The pandemic hit during a vulnerable time for farmers and ranchers, creating a "perfect storm" that has made it difficult for them to get their products to people who need them.

"While there are organizations from Second Harvest to local independent food pantries working to address the issue of hunger in the U.S., they currently do not have access to the resources needed to handle the massive amount of food that is being destroyed," Harwood D. Schaffer and Daryll E. Ray of the University of Tennessee write in their latest "Policy Pennings" column.

The Department of Agriculture has set aside $3 billion to buy agricultural products to distribute to food banks and other community organizations that feed people. But though that aid was promised in mid-April, USDA didn't begin making the purchases until this week. That meant tens of millions of pounds of produce went to waste during harvest.

Schaffer and Ray have a solution that they say will likely be expensive, but ultimately more effective.

"Rather than compensating farmers for their losses, we are suggesting that Congress should empower the USDA to use that money—and more if needed—to purchase the crop and have it packed in household-sized packages. We have not read of vegetable-packing facilities being shut down for the coronavirus, but as they are used, we should make sure that they are operated in ways that provide a safe working environment for those involved," Schaffer and Ray write. "Once the vegetables are ready for fresh or frozen distribution, rather than reinventing the wheel, we should use the commercial food-distribution systems that normally would be carrying those vegetables. They would then transport the vegetables and any affected fruits to their local facilities, with the federal government covering the costs. At that point the commercial food-distribution services can then make these food products available, free of cost, to various food pantries in their normal distribution area."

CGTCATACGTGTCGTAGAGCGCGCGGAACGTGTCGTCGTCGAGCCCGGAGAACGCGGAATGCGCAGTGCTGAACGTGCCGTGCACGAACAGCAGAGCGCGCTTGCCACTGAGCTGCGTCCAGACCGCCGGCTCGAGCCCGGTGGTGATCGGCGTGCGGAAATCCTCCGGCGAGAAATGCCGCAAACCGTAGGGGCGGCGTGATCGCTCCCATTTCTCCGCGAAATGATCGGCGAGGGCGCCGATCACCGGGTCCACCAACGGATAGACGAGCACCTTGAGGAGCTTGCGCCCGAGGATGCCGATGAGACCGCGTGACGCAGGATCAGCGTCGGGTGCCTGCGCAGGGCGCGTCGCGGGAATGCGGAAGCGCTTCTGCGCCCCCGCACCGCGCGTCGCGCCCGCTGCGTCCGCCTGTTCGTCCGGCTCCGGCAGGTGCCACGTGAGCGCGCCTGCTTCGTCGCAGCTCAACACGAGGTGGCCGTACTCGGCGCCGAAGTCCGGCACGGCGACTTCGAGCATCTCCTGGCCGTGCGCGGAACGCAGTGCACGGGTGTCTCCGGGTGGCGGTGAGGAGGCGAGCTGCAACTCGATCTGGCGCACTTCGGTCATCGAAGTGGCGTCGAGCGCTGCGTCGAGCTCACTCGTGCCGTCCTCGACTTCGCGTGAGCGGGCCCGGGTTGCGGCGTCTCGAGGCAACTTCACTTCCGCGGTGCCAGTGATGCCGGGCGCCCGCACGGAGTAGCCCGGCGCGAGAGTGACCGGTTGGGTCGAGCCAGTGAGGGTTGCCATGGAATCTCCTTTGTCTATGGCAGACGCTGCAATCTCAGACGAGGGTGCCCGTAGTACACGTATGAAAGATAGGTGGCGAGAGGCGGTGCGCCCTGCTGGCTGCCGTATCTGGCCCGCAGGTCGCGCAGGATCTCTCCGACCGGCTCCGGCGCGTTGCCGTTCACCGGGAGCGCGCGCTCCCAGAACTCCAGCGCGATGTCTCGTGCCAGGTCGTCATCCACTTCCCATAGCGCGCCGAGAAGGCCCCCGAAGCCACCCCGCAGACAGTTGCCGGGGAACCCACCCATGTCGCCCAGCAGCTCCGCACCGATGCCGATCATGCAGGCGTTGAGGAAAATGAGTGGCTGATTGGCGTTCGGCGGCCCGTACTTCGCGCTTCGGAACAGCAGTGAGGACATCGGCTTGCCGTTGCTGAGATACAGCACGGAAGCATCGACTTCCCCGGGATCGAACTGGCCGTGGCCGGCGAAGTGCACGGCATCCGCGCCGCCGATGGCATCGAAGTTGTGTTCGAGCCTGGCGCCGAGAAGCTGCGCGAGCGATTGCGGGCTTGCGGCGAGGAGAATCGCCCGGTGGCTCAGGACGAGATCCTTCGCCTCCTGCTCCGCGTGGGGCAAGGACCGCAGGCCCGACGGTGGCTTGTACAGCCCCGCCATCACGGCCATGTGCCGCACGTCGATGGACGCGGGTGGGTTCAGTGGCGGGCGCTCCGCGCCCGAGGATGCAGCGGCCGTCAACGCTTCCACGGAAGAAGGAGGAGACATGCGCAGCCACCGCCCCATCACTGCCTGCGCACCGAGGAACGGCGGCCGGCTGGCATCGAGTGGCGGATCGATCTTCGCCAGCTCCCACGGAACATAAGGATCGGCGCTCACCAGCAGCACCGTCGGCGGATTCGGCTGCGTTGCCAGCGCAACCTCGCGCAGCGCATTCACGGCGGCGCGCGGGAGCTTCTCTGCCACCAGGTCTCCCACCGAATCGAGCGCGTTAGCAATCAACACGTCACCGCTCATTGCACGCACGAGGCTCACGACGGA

Dairy products should be treated much the same way as produce, write Schaffer and Ray. Meat is more complicated. Read more here.